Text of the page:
UCLA Professor Stole Missile Secrets for China, Faces 219 Years in Prison

A California-based electrical engineer has been found guilty of attempting to export sensitive military electronics to China and could face more than two centuries behind bars.

Yi-Chi Shih, 64—a part-time professor at the University of California, Los Angeles (UCLA)—was convicted on 18 federal charges last week, linked to a plot to illegally obtain microchips from an American company and export them to China, where they could be used in a range of military systems including missiles and fighter jets.

The Department of Justice announced Tuesday that Shih faces a faces a statutory maximum sentence of 219 years in prison. A co-defendant—Kiet Ahn Mai of Pasadena, California—had already pleaded guilty to smuggling charges linked to the plan in December.

Shih posed as a customer to acquire the hardware—so-called monolithic microwave integrated circuits (MMICs)—from an unnamed U.S. company.

The MMICs were then shipped to Chinese company called Chengdu GaStone Technology (CGTC), where Shih had previously served as president. The firm was in the process of building its own MMICs factory, the DOJ press release said.

Such technology cannot be exported without Commerce Department authorization, which Shih did not have. MMICs are sensitive because of their use in a range of commercial and military applications, including missiles, missile guidance systems, fighter jets, radar and electronic warfare.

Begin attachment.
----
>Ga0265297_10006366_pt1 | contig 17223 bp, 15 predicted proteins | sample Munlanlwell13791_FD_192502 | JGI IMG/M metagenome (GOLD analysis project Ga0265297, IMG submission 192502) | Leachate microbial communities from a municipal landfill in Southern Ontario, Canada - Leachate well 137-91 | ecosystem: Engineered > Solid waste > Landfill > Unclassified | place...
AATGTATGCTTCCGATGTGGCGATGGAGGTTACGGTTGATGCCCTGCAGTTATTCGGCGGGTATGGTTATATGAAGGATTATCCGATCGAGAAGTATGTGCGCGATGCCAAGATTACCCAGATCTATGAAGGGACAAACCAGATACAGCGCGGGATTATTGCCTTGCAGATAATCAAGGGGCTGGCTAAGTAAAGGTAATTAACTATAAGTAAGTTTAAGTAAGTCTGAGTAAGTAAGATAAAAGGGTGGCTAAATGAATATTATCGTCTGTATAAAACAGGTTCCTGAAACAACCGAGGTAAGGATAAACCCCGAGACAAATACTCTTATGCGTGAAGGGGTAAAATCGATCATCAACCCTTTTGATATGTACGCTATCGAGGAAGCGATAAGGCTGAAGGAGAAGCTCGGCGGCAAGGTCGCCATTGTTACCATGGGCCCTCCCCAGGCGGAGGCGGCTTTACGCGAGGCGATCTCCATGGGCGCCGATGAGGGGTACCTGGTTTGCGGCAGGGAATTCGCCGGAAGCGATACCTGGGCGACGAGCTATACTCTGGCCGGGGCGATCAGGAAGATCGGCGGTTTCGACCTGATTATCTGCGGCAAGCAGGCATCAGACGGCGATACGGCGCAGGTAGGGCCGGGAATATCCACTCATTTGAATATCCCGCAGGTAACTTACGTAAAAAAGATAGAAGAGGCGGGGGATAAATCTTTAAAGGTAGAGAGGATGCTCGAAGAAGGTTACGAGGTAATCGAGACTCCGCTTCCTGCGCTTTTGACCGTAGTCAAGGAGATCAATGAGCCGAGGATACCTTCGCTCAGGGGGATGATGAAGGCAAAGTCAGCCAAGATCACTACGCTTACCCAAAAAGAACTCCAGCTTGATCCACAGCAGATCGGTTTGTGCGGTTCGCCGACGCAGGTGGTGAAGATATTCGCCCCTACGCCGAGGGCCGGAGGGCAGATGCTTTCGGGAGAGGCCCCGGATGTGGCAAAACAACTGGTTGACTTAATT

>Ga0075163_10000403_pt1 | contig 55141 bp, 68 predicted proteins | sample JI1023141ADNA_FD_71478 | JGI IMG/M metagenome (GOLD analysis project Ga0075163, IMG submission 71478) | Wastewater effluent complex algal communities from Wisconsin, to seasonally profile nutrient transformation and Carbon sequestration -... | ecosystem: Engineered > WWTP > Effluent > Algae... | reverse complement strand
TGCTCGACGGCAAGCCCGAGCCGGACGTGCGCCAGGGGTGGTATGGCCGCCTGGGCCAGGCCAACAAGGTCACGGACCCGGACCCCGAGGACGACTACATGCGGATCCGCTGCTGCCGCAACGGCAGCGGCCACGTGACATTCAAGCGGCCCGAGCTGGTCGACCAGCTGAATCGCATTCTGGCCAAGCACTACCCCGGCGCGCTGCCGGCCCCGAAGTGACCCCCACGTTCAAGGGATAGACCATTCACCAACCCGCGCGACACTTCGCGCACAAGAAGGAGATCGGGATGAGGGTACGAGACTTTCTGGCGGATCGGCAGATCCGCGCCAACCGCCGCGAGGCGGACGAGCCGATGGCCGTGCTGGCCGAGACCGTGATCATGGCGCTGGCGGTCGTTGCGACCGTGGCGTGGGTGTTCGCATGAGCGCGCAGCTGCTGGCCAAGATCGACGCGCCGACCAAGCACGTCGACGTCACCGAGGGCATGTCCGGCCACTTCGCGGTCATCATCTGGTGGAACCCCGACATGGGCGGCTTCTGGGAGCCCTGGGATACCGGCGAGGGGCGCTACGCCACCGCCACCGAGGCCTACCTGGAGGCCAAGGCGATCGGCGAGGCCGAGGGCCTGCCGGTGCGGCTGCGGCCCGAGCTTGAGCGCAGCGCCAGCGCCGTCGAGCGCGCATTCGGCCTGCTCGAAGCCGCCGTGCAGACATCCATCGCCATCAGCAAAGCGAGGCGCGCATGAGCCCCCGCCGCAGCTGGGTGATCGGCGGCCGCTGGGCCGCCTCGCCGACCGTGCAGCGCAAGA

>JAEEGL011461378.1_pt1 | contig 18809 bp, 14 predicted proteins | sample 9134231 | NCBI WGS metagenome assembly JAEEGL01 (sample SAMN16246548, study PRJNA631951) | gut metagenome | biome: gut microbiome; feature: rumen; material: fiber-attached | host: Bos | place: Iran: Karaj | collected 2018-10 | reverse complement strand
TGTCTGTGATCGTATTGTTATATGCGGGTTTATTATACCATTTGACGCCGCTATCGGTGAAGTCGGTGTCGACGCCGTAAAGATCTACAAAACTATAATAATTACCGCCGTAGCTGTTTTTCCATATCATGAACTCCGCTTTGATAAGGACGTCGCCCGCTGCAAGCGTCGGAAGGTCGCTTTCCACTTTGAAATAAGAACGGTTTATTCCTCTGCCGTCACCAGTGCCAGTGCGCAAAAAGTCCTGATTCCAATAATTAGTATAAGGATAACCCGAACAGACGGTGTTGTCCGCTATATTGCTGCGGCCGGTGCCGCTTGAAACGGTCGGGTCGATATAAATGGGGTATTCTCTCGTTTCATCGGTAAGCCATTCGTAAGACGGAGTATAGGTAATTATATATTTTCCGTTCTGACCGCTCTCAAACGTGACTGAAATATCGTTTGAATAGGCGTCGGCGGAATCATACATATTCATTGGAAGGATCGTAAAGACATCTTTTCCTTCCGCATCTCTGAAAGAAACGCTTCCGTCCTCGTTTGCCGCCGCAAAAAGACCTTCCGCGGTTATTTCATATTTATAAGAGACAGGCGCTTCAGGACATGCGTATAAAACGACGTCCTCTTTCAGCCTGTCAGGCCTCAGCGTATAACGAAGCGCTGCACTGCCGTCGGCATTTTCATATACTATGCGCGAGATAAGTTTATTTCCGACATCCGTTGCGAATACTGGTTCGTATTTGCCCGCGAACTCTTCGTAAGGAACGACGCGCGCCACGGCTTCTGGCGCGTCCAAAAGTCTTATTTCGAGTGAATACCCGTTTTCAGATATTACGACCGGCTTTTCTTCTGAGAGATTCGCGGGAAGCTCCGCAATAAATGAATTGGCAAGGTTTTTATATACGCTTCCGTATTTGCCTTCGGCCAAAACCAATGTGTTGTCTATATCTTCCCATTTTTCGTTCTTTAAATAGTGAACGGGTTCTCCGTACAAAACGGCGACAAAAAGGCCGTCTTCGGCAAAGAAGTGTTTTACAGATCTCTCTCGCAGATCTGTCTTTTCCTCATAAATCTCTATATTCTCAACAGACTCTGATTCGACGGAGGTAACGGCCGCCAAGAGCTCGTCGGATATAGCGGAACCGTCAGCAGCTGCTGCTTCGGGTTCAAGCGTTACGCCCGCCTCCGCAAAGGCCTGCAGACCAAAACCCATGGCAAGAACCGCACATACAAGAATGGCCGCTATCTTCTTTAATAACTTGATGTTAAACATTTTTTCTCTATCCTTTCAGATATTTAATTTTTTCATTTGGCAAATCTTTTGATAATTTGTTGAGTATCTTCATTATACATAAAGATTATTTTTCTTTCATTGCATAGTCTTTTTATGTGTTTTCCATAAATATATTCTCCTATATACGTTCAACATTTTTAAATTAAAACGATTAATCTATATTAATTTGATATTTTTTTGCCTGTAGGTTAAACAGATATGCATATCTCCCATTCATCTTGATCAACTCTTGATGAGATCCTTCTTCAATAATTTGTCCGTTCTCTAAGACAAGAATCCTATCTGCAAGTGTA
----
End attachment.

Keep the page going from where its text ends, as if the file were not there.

The company targeted by Shih and Mai is a supplier for the Air Force, Navy and the Defense Advanced Research Projects Agency (DARPA), among others.

Furthermore, CGTC has been on the Commerce Department's "Entity List" since 2014, marking it as a national security threat and requiring official authorization before any American technology can be sold to the company. The DOJ noted that the company had been "involved in the illicit procurement of commodities and items for unauthorized military end use in China."

The six-week trial found Shih guilty of conspiracy to violate the International Emergency Economic Powers Act, mail fraud, wire fraud, false tax returns, false statements to a government agency and conspiracy to commit cybertheft, the DOJ press release explained. A date for sentencing has not yet been set.

U.S. Attorney Nick Hanna said Shih "schemed to export to China semiconductors with military and civilian uses, then he lied about it to federal authorities and failed to report income generated by the scheme on his tax returns."

"My office will enforce laws that protect our nation's intellectual property from being used to benefit foreign adversaries who may compromise our national security," Hanna added.

China, espionage, missiles, U.S., stole, professor
This file photo shows military vehicles carrying missiles near the Tiananmen Gate during a military parade to mark the 70th anniversary of the end of World War Two on September 3, 2015 in Beijing, China. Rolex Dela Pena - Pool/Getty